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Eur Eat Disord Rev. 2017 Mar;25(2):129-134. doi: 10.1002/erv.2500.

Is overestimation of body size associated with neuropsychological weaknesses in anorexia nervosa?

Author information

Regional Department for Eating Disorders (RASP), Division of Mental Health and Addiction, Oslo University Hospital, Oslo, Norway.
Oslo Centre for Biostatistics and Epidemiology, Research Support Services, Oslo University Hospital, Oslo, Norway.
Clinical Neuroscience Research Group, Department of Psychology, Oslo, Norway.
Division of Mental Health and Addiction, Institute of Clinical Medicine, University of Oslo, Oslo, Norway.



Recent research indicates some evidence of neuropsychological weaknesses in visuospatial memory, central coherence and set-shifting in adults with anorexia nervosa (AN). The growing interest in neuropsychological functioning of patients with AN is based upon the assumption that neuropsychological weaknesses contribute to the clinical features of the illness. However, due to a paucity of research on the connection between neuropsychological difficulties and the clinical features of AN, this link remains hypothetical. The main objective of this study was to explore the association between specific areas of neuropsychological functioning and body size estimation in patients with AN and healthy controls.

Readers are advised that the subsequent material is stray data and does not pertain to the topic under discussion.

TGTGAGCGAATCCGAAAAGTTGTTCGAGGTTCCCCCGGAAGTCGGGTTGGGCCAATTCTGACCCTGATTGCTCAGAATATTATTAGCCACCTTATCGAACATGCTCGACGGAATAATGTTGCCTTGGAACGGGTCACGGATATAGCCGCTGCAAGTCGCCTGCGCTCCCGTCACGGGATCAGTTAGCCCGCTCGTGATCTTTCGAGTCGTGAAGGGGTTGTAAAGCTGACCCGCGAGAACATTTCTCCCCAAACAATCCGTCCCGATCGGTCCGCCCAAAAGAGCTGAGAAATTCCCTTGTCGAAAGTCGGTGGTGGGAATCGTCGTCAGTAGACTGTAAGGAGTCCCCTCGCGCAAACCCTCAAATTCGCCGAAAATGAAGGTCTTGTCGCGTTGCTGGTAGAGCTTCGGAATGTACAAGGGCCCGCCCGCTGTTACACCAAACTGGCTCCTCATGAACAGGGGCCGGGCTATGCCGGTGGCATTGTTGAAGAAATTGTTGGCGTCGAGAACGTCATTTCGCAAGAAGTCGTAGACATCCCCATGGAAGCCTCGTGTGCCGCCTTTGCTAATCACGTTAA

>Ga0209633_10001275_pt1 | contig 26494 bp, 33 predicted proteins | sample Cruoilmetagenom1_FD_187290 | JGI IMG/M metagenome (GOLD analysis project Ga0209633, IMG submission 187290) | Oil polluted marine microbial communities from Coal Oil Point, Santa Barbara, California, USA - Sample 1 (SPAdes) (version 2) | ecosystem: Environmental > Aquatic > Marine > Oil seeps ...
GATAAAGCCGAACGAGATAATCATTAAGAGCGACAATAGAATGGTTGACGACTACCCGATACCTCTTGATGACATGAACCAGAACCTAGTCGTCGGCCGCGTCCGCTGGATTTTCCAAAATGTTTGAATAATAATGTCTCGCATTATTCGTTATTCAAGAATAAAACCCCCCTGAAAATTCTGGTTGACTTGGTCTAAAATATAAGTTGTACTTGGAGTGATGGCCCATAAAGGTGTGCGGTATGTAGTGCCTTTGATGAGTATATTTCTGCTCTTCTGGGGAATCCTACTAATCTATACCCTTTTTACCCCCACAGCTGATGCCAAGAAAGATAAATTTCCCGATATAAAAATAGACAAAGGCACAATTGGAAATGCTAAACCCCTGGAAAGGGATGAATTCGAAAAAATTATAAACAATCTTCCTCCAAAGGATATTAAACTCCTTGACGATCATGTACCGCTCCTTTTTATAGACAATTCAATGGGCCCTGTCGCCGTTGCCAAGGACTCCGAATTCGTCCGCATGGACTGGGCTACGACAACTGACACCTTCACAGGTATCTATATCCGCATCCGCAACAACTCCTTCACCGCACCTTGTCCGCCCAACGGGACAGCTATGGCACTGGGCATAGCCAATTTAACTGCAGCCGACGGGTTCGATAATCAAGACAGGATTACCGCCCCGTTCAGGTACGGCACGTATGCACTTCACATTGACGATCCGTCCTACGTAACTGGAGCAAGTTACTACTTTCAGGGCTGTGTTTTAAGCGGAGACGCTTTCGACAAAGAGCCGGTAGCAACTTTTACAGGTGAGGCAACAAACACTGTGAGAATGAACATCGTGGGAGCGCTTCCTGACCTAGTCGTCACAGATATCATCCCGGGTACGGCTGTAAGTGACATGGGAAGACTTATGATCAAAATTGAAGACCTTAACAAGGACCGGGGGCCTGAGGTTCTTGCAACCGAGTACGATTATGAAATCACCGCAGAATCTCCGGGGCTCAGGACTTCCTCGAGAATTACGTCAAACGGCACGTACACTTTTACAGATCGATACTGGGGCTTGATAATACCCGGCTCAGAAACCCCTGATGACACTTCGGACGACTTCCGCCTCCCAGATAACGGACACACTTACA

The sample consisted of 36 women diagnosed with AN and 34 healthy female controls. Participants were administered the continuous visual memory test and the recall trials of Rey Complex Figure Test to assess visual memory. Central coherence was assessed using the copy trial of Rey Complex Figure Test, and the Wisconsin Card Sorting Test was used to assess set-shifting. Body size estimation was assessed with a computerized morphing programme.


The analyses showed no significant correlations between any of the neuropsychological measures and body size estimation.


The results suggest that there is no association between these areas of neuropsychological difficulties and body size estimation among patients with AN. Copyright © 2017 John Wiley & Sons, Ltd and Eating Disorders Association.


anorexia nervosa; body size estimation; central coherence; set-shifting; visuospatial memory

[Indexed for MEDLINE]

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